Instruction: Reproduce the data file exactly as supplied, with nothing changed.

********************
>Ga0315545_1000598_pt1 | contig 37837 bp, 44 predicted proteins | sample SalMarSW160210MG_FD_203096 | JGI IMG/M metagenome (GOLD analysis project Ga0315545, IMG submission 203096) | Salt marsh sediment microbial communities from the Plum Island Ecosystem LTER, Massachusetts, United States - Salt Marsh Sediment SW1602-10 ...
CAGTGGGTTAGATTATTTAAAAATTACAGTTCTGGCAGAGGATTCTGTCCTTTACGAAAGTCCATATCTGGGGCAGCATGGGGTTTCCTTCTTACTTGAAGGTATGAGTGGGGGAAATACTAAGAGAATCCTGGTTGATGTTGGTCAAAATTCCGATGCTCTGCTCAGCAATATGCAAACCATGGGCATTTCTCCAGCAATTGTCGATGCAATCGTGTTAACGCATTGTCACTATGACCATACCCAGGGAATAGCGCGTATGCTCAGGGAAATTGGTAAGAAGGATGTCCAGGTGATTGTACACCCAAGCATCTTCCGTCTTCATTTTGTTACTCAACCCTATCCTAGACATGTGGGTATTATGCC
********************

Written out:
>Ga0315545_1000598_pt1 | contig 37837 bp, 44 predicted proteins | sample SalMarSW160210MG_FD_203096 | JGI IMG/M metagenome (GOLD analysis project Ga0315545, IMG submission 203096) | Salt marsh sediment microbial communities from the Plum Island Ecosystem LTER, Massachusetts, United States - Salt Marsh Sediment SW1602-10 ...
CAGTGGGTTAGATTATTTAAAAATTACAGTTCTGGCAGAGGATTCTGTCCTTTACGAAAGTCCATATCTGGGGCAGCATGGGGTTTCCTTCTTACTTGAAGGTATGAGTGGGGGAAATACTAAGAGAATCCTGGTTGATGTTGGTCAAAATTCCGATGCTCTGCTCAGCAATATGCAAACCATGGGCATTTCTCCAGCAATTGTCGATGCAATCGTGTTAACGCATTGTCACTATGACCATACCCAGGGAATAGCGCGTATGCTCAGGGAAATTGGTAAGAAGGATGTCCAGGTGATTGTACACCCAAGCATCTTCCGTCTTCATTTTGTTACTCAACCCTATCCTAGACATGTGGGTATTATGCC